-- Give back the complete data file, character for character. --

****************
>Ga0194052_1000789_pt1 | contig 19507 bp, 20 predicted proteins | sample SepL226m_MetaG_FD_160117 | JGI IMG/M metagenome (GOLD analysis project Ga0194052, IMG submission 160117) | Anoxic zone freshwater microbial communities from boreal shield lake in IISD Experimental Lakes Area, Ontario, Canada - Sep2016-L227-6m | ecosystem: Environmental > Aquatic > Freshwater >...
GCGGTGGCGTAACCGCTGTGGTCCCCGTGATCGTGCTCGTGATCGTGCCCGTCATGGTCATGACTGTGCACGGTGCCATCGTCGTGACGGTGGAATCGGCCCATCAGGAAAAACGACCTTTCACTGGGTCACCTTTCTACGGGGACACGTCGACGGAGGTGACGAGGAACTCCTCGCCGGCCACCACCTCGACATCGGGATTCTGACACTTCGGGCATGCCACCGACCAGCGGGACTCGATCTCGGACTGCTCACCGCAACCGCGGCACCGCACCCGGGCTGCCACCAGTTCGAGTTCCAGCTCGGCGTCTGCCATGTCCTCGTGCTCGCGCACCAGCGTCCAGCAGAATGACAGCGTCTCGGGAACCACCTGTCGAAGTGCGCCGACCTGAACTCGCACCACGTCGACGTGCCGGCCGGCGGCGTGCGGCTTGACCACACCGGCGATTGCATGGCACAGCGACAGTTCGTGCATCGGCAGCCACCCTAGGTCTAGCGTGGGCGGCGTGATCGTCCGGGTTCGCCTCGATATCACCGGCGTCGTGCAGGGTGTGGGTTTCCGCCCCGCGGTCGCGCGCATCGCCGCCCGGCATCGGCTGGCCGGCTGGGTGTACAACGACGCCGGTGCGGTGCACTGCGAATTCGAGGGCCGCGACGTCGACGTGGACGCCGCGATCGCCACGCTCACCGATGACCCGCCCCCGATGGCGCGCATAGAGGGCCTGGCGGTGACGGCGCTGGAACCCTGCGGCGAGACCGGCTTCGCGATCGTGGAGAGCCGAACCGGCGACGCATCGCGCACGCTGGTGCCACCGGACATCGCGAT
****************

>Ga0194052_1000789_pt1 | contig 19507 bp, 20 predicted proteins | sample SepL226m_MetaG_FD_160117 | JGI IMG/M metagenome (GOLD analysis project Ga0194052, IMG submission 160117) | Anoxic zone freshwater microbial communities from boreal shield lake in IISD Experimental Lakes Area, Ontario, Canada - Sep2016-L227-6m | ecosystem: Environmental > Aquatic > Freshwater >...
GCGGTGGCGTAACCGCTGTGGTCCCCGTGATCGTGCTCGTGATCGTGCCCGTCATGGTCATGACTGTGCACGGTGCCATCGTCGTGACGGTGGAATCGGCCCATCAGGAAAAACGACCTTTCACTGGGTCACCTTTCTACGGGGACACGTCGACGGAGGTGACGAGGAACTCCTCGCCGGCCACCACCTCGACATCGGGATTCTGACACTTCGGGCATGCCACCGACCAGCGGGACTCGATCTCGGACTGCTCACCGCAACCGCGGCACCGCACCCGGGCTGCCACCAGTTCGAGTTCCAGCTCGGCGTCTGCCATGTCCTCGTGCTCGCGCACCAGCGTCCAGCAGAATGACAGCGTCTCGGGAACCACCTGTCGAAGTGCGCCGACCTGAACTCGCACCACGTCGACGTGCCGGCCGGCGGCGTGCGGCTTGACCACACCGGCGATTGCATGGCACAGCGACAGTTCGTGCATCGGCAGCCACCCTAGGTCTAGCGTGGGCGGCGTGATCGTCCGGGTTCGCCTCGATATCACCGGCGTCGTGCAGGGTGTGGGTTTCCGCCCCGCGGTCGCGCGCATCGCCGCCCGGCATCGGCTGGCCGGCTGGGTGTACAACGACGCCGGTGCGGTGCACTGCGAATTCGAGGGCCGCGACGTCGACGTGGACGCCGCGATCGCCACGCTCACCGATGACCCGCCCCCGATGGCGCGCATAGAGGGCCTGGCGGTGACGGCGCTGGAACCCTGCGGCGAGACCGGCTTCGCGATCGTGGAGAGCCGAACCGGCGACGCATCGCGCACGCTGGTGCCACCGGACATCGCGAT